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Langs

Back from FOTB + Haxe Usage

Posted on Oct 02 2008

As always, FlashOnTheBeach was a great conference ! Very good talks, great time seeing again friends and meeting new people as well, a lot of fun, and very little sleep.

It's been 2 years now since I talked about Haxe at first FOTB, and it's very nice to see a lot of people getting more and more interested into it.

When I started working on a new programming language in 2005, I knew from the beginning that whatever the great features it will have, it will take several years to get it accepted by people. There's many reasons for that, but I guess the main ones are the following :

  • sadly, most of the time, people don't have time to learn new things
  • developers are quite conservative about their habits with a given language / IDE
  • I guess I'm better at writing software than documentation ;)
  • some companies are trying to avoid any risk by using "mainstream" technologies only, which I perfectly understand, although IMHO such behavior prevent some innovation opportunities
  • it's hard to convince people with a given technology features alone : they prefer concrete example and success stories

But it's okay that way, since Haxe was not developed for ego purposes but mostly to help me, Motion-Twin developers, and other developers that want to use Haxe, with our daily work. And lately there's been growing interest in Haxe, maybe related to the book being available ?

Anyway, for those that might still wonder about what kind of things you can do with Haxe, here's some of the people that have been answering to the What do you guys use Haxe for ? question that was posted on the mailing list a few days ago :

  • Elliott Carlson has been building 30 to 40 Haxe Flash Desktop applications by using ScreenWeaverHX
  • Luis Caraiso is using Haxe/Neko with C extensions for the automotive industry
  • Ian Liu is using Haxe for designing mathematical simulators
  • Michal Romecki is using Haxe to develop flash games at Prizee.com (one of the most popular french website)
  • Cristiano Pierandrei is going to teach Haxe at his university by using the NME graphical library
  • Michael Pliskin and his team are using Haxe for a lot of things at CoMapping
  • myself and at least six other developers are using Haxe for all of our websites at Motion-Twin, including the popular http://myminicity.com

You can read the whole thread in the mailing list archives to get more examples. We also have People and Projects pages on the Haxe website, which you can easily edit to add yours if you are a regular Haxe user.

What is really nice is that Haxe can be used in many different scenarios, making it a really very complete language.

5 comments
  • Oct 06, 2008 at 20:08

    I think it would be cool to get some case studies from these people to put on the website... A kind of selling tool, if you will!

  • Oct 24, 2008 at 00:26

    HaXe is incredible! I just started development with it about 4-5 months ago as a replacement for AS2/3. I implemented it for an application our company created for Myspace (Bunny Whaat?) in conjunction with a Flex UI. The app currently has 52,000 installs on Myspace and growing! HaXe is rock solid and a pleasure to use. I think the inclusion of the .net target with the CLI would be a fantastic push to put Haxe in the mainstream. Is there an update on this? Great job with Haxe, Nicolas, btw!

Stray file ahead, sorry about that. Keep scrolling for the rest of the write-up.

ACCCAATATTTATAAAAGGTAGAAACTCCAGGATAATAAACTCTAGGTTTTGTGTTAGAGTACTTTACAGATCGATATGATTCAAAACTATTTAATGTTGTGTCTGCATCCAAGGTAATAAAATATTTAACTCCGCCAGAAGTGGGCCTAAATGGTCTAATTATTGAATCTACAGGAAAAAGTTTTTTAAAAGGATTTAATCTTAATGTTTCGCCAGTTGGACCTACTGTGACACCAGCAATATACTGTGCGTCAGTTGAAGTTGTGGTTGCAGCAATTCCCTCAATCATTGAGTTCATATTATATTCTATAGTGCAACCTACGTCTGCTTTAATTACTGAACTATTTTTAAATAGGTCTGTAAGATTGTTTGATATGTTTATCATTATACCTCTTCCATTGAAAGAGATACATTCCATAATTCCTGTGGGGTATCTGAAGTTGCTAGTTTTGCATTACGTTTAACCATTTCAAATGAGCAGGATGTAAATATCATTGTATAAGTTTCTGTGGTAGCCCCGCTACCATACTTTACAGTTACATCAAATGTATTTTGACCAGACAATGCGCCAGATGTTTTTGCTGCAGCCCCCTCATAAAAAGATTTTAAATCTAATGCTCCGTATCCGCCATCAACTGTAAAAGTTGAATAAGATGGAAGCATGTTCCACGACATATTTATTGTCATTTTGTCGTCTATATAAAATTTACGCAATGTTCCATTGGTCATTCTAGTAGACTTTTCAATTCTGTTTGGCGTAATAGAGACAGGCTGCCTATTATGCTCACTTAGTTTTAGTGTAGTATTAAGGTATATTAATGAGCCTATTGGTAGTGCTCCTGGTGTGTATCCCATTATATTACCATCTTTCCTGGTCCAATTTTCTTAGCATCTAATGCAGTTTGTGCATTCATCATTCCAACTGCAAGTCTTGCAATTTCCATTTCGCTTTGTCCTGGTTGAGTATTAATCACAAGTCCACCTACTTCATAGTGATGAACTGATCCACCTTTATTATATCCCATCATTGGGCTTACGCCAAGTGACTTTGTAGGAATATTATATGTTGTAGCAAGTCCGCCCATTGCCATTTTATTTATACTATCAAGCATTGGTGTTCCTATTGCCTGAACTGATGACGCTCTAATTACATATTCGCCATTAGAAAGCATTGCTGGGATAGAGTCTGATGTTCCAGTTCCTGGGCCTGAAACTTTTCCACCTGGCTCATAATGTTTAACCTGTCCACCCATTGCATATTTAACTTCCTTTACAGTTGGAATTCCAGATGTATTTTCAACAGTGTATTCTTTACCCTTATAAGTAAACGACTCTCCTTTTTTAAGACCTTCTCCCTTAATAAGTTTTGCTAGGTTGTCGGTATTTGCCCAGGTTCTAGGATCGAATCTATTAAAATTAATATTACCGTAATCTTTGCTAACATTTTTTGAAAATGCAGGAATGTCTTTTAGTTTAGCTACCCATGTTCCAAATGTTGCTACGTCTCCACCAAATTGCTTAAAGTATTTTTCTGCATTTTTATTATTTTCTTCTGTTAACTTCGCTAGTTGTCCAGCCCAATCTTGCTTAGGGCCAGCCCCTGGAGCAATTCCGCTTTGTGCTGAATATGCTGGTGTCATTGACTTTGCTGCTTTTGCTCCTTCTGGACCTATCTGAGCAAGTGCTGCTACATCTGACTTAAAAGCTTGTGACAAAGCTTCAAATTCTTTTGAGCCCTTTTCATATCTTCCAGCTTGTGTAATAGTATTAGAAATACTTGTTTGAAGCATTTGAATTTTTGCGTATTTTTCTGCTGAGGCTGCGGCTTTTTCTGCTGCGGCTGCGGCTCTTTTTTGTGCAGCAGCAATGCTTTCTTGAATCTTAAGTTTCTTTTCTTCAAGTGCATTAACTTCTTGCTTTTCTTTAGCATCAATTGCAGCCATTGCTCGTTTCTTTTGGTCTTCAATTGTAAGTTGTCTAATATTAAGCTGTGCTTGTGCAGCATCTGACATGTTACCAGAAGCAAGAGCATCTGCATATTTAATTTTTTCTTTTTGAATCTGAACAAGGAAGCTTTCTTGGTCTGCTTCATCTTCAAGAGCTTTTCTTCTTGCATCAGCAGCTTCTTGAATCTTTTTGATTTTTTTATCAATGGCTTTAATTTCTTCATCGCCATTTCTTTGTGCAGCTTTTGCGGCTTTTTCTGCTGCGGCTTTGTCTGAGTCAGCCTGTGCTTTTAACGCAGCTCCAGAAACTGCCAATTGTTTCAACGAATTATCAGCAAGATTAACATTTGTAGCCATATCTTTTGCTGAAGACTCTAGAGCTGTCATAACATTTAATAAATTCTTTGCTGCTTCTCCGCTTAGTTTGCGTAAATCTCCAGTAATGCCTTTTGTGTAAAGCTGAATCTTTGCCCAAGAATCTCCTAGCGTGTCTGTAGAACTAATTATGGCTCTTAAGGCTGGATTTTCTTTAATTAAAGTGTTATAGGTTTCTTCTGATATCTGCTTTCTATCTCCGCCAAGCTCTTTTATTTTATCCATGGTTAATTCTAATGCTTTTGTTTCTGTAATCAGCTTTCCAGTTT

• Oct 30, 2008 at 04:26

    I'm always looking for new ways to find that niche where I can have a lot of fun and actually make a difference. For this reason I prefer to avoid mainstream languages. I learned OCaml as part of one of my graduate classes and I've programmed in Javascript, Python, Ruby, and PHP for years. This has to be the coolest language I've seen in a long time. I've wondered why it's not used more, and now I think I know the answer, it's too new and too hard to get into. I'm currently trying to write a simple program that reads svg files, parses the xml and generates a flash image for an interactive template editor I'm working. The problem is I can't even find a single page of documentation of tutorial that tells me how to load an external file and parse it as xml. I ordered the book from Amazon, but it won't be here for another two weeks. It sure would be nice if there were more tutorials, or at least an example for each part of the standard library. Maybe include comments from users like php and others do.

  • Nov 03, 2008 at 15:01

    Hi Tim,

    I'm sure you already know that, but tutorials and documentation takes a lot of time to write.

    That's one of the reasons why the new Haxe Website on http://haxe.org is a Wiki system that let users add more content to it. Hope to see more tutorials getting added there by the Haxe community, while more people are using the language.

  • Nov 16, 2008 at 16:05

    It doesn't yet have a "killer" application.

    If you could make it bidirectional, then you would slam dunk, because someone could convert the output types to Haxe, then back to another output type. I haven't thought through whether it would be impossible to infer the strict typing (and other higher level capabilities of Haxe) from the prototypical output languages as input.

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